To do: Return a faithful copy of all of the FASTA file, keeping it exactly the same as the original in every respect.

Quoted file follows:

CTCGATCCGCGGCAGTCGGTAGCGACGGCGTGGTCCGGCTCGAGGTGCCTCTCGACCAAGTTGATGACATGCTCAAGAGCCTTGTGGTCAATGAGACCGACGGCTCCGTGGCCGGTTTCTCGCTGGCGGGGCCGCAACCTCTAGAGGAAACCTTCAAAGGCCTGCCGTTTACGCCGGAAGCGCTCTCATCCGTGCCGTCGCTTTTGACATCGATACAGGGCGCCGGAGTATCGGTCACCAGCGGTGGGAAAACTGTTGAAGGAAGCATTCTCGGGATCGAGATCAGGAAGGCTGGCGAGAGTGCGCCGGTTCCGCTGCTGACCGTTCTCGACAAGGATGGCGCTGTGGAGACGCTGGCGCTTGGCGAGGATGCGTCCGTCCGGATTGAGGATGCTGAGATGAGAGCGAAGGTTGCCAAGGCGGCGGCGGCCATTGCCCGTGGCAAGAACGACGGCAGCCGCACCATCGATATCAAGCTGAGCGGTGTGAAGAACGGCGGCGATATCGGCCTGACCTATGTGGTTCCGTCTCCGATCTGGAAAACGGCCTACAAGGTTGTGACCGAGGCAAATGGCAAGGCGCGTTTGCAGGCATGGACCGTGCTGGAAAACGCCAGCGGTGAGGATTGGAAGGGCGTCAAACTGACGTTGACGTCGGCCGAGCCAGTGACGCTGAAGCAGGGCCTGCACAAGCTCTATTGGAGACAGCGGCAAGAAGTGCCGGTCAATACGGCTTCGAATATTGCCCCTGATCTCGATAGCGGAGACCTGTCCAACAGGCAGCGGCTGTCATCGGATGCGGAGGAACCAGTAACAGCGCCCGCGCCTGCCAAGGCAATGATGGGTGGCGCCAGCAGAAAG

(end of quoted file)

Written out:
CTCGATCCGCGGCAGTCGGTAGCGACGGCGTGGTCCGGCTCGAGGTGCCTCTCGACCAAGTTGATGACATGCTCAAGAGCCTTGTGGTCAATGAGACCGACGGCTCCGTGGCCGGTTTCTCGCTGGCGGGGCCGCAACCTCTAGAGGAAACCTTCAAAGGCCTGCCGTTTACGCCGGAAGCGCTCTCATCCGTGCCGTCGCTTTTGACATCGATACAGGGCGCCGGAGTATCGGTCACCAGCGGTGGGAAAACTGTTGAAGGAAGCATTCTCGGGATCGAGATCAGGAAGGCTGGCGAGAGTGCGCCGGTTCCGCTGCTGACCGTTCTCGACAAGGATGGCGCTGTGGAGACGCTGGCGCTTGGCGAGGATGCGTCCGTCCGGATTGAGGATGCTGAGATGAGAGCGAAGGTTGCCAAGGCGGCGGCGGCCATTGCCCGTGGCAAGAACGACGGCAGCCGCACCATCGATATCAAGCTGAGCGGTGTGAAGAACGGCGGCGATATCGGCCTGACCTATGTGGTTCCGTCTCCGATCTGGAAAACGGCCTACAAGGTTGTGACCGAGGCAAATGGCAAGGCGCGTTTGCAGGCATGGACCGTGCTGGAAAACGCCAGCGGTGAGGATTGGAAGGGCGTCAAACTGACGTTGACGTCGGCCGAGCCAGTGACGCTGAAGCAGGGCCTGCACAAGCTCTATTGGAGACAGCGGCAAGAAGTGCCGGTCAATACGGCTTCGAATATTGCCCCTGATCTCGATAGCGGAGACCTGTCCAACAGGCAGCGGCTGTCATCGGATGCGGAGGAACCAGTAACAGCGCCCGCGCCTGCCAAGGCAATGATGGGTGGCGCCAGCAGAAAG